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A historical fiction novel by Sharon Kay Penman. The Sunne in Splendour covers 33 years, from 1459 to 1492, focusing on The War of the Roses and in particular Richard III, whom Penman depicts as a heroic character, vilified after his death by political enemies.
This book contains examples of:
- Arranged Marriage
- Big Brother Worship: Richard's relationship with his older brother Edward.
- Can't Have Sex Ever: Richard and Anne can't have sex after she gets diagnosed with tuberculosis, for fear he'll get infected too.
- The Chessmaster: King Louis of France.
- Clear My Name: Penman wrote the book partially to do this for Richard. Also, toward the end, the characters become increasingly concerned about how history will view them.
- Dead Guy, Junior: The same names get recycled over and over.
- Deadly Decadent Court
- Deus Angst Machina: The last 200 pages or so of the book. Everything that could possibly go wrong in Richard's life does so, in the most brutal way possible. Justified in that it comes straight from the historical record.
- Doomed by Canon: Those familiar with the War of the Roses will know what's coming.
- Double In-Law Marriage: Brothers Richard and George marry sisters Anne and Isabel.
- Downer Ending
- Due to the Dead: Everyone is appalled when the bad guys behead or otherwise mistreat the bodies of those fallen in battle. The good guys accord their dead enemies a decent burial. When Richard fails to do so, with Will Hastings, it's a clear sign of a Heroic BSOD in progress.
- Dying Alone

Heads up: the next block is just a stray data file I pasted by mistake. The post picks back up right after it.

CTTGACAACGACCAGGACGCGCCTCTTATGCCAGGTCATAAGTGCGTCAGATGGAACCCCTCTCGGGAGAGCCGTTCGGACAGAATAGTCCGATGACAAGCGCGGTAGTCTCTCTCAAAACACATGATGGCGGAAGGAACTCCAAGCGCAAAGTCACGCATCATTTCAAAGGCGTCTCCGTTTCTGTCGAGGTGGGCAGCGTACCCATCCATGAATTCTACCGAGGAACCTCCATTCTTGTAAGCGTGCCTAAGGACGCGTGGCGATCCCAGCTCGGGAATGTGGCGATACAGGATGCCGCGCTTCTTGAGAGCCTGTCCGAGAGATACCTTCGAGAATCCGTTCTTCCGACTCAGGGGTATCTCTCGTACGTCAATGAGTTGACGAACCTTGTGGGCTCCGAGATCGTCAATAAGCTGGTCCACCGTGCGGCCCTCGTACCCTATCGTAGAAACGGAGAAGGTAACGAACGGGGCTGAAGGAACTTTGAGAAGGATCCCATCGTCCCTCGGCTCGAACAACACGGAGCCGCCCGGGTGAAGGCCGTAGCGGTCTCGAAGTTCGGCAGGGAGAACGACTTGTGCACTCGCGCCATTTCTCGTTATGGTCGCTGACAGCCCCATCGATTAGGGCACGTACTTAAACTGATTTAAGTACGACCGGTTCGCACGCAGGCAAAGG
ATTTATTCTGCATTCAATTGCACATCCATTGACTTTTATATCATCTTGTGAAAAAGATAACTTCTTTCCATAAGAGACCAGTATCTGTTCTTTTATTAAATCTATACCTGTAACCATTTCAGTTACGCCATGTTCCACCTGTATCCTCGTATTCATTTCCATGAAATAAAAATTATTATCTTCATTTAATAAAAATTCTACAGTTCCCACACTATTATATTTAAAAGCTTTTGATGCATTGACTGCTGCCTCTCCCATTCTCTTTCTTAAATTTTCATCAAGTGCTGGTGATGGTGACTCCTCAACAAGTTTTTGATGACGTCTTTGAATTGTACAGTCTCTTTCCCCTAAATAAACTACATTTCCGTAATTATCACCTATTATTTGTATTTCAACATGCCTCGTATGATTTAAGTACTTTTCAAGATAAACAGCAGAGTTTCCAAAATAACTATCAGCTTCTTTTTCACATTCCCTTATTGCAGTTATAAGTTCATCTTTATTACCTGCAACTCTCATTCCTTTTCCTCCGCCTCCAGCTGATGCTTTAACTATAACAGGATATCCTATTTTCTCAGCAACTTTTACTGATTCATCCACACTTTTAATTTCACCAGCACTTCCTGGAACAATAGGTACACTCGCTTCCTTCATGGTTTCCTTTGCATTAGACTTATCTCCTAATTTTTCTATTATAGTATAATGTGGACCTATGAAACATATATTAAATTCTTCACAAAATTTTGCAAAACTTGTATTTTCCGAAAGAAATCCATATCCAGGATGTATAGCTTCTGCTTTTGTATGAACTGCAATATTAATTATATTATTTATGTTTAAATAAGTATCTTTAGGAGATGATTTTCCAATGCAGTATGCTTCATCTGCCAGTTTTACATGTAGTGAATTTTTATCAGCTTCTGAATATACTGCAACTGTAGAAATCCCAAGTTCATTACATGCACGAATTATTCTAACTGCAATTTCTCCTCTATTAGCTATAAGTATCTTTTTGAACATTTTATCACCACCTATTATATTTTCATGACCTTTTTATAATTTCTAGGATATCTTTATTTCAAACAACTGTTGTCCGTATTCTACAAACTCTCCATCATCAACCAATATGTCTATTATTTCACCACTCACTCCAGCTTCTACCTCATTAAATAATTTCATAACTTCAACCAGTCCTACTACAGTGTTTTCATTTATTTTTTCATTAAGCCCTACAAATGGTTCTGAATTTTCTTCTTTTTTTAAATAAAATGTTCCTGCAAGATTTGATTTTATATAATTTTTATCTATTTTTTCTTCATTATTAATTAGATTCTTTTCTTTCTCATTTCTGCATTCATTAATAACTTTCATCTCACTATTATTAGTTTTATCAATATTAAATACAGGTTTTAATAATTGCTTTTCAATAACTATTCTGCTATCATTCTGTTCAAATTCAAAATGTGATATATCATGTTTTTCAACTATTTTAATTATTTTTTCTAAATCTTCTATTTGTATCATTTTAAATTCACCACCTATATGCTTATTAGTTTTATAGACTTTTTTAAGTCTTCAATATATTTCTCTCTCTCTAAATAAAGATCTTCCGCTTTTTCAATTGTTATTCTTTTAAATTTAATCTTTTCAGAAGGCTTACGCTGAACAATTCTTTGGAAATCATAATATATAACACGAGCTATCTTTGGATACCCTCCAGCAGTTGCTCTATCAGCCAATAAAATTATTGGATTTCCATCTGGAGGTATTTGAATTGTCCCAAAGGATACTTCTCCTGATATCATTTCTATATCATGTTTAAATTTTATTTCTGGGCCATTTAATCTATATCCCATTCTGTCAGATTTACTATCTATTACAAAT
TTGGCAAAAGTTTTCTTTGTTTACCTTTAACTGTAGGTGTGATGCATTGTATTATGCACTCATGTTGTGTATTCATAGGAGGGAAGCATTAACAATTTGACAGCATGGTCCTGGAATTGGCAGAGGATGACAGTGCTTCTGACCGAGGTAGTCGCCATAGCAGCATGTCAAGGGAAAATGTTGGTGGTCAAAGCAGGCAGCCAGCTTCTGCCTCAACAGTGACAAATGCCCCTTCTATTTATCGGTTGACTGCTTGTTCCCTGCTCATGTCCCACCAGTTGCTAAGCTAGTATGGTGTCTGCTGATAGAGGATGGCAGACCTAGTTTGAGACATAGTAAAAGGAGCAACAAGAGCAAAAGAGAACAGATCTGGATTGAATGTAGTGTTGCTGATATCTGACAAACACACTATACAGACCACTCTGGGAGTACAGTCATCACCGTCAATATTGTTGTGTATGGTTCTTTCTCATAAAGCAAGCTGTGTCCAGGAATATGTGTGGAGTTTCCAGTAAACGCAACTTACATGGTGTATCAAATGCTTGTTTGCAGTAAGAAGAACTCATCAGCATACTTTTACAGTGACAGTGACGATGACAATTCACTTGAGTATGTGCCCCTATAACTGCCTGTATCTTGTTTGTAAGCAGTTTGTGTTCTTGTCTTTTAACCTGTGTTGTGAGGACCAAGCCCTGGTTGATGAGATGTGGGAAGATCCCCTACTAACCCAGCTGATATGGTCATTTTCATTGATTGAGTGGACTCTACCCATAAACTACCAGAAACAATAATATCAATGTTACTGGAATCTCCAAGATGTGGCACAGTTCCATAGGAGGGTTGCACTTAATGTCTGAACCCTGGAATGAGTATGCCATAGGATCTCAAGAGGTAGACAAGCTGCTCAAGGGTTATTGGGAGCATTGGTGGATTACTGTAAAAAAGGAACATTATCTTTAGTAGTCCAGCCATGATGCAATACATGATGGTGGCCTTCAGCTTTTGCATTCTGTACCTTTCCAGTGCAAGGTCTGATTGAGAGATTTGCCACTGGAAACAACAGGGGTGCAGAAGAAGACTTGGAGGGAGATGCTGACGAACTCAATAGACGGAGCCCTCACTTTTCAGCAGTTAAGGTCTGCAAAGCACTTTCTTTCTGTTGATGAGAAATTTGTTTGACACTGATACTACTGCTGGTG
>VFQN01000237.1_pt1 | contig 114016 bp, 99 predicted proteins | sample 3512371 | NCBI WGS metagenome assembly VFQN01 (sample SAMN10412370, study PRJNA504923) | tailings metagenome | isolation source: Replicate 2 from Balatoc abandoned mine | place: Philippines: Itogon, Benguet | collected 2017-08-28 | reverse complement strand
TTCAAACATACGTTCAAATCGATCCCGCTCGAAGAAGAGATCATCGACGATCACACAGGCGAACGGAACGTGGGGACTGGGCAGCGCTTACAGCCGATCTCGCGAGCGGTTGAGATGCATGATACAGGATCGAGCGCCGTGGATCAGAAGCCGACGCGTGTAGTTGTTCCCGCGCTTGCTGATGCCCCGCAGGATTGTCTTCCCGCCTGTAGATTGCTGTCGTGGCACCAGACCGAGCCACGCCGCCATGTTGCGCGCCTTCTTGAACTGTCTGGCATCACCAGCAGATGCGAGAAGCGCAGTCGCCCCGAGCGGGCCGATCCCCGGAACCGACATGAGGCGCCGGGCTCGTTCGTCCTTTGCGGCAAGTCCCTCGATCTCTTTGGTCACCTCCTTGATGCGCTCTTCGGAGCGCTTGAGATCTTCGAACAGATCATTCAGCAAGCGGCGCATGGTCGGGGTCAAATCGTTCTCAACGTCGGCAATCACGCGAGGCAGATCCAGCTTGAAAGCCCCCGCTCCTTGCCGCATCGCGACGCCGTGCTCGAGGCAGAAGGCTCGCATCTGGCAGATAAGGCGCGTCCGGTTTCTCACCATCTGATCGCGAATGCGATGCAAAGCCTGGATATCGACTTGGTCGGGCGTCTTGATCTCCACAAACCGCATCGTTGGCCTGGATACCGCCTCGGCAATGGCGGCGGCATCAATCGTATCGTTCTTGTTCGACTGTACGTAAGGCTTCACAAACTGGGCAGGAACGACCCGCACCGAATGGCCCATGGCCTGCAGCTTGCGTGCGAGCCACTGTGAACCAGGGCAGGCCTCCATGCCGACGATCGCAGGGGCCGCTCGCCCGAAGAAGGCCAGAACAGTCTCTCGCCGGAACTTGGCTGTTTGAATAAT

- Evil Uncle: How young Edward views Richard. The rest of the nieces and nephews.... not so much.
- Feuding Families: York and Lancaster
- God Save Us From the Queen: The way most of the main characters react to Elizabeth Woodville Grey.
- Heartwarming Orphan: George's poor son Edward.
- Honorary Uncle: Jack Howard, to Bess.
- Incest Is Relative: Provided there's a papal dispensation.
- Incurable Cough of Death: Anne
- Kill'Em All: Well, mostly. Elizabeth Woodville, Bess, Francis Lovell and a few other characters make it.
- Kingmaker: Warwick was the original kingmaker. Also seen later on with Buckingham, who does this for Richard, and then the Stanleys and Northumberland, who do it for Henry Tudor.
- Knight Templar Parent: Marguerite d'Anjou to a T.
- Love Ruins the Realm: Edward IV might have thought through his romantic choices a bit better.
- Marry for Love: Surprisingly.
- Moral Event Horizon: Clifford's murder of Edmund. He's a prisoner, unarmed, tied up, and wounded, and just 17 to boot.
- Off with His Head
- Parental Marriage Veto: Edward exercises this with his brothers, with varying success.
- Royal Brat: Edouard shows signs of this.
- Screw the Rules, I Have Connections: George's attitude toward life.
- Screw the War, We're Partying: Happens in France, much to Richard's chagrin.
- Secret Relationship: Hoo boy.
- Sole Survivor: Rob Apsall, after Sandal Castle, and Francis, after the foiled attack on Henry Tudor.
- Storming the Castle
- Victorious Childhood Friend: Richard and Anne
- Villain's Dying Grace
Edward: I'd not stain my hands with a woman's blood.
Marguerite: Even if it were a mercy?
Edward: Especially if it were a mercy, Madame.
- War Is Hell
- What Happened to the Mouse?: Joan. We never even find out if she survived the sacking of Ludlow.
- The Woobie: Just about every child character in the book.
- Wouldn't Hit a Girl: Women never get executed for treason, no matter how serious their crimes.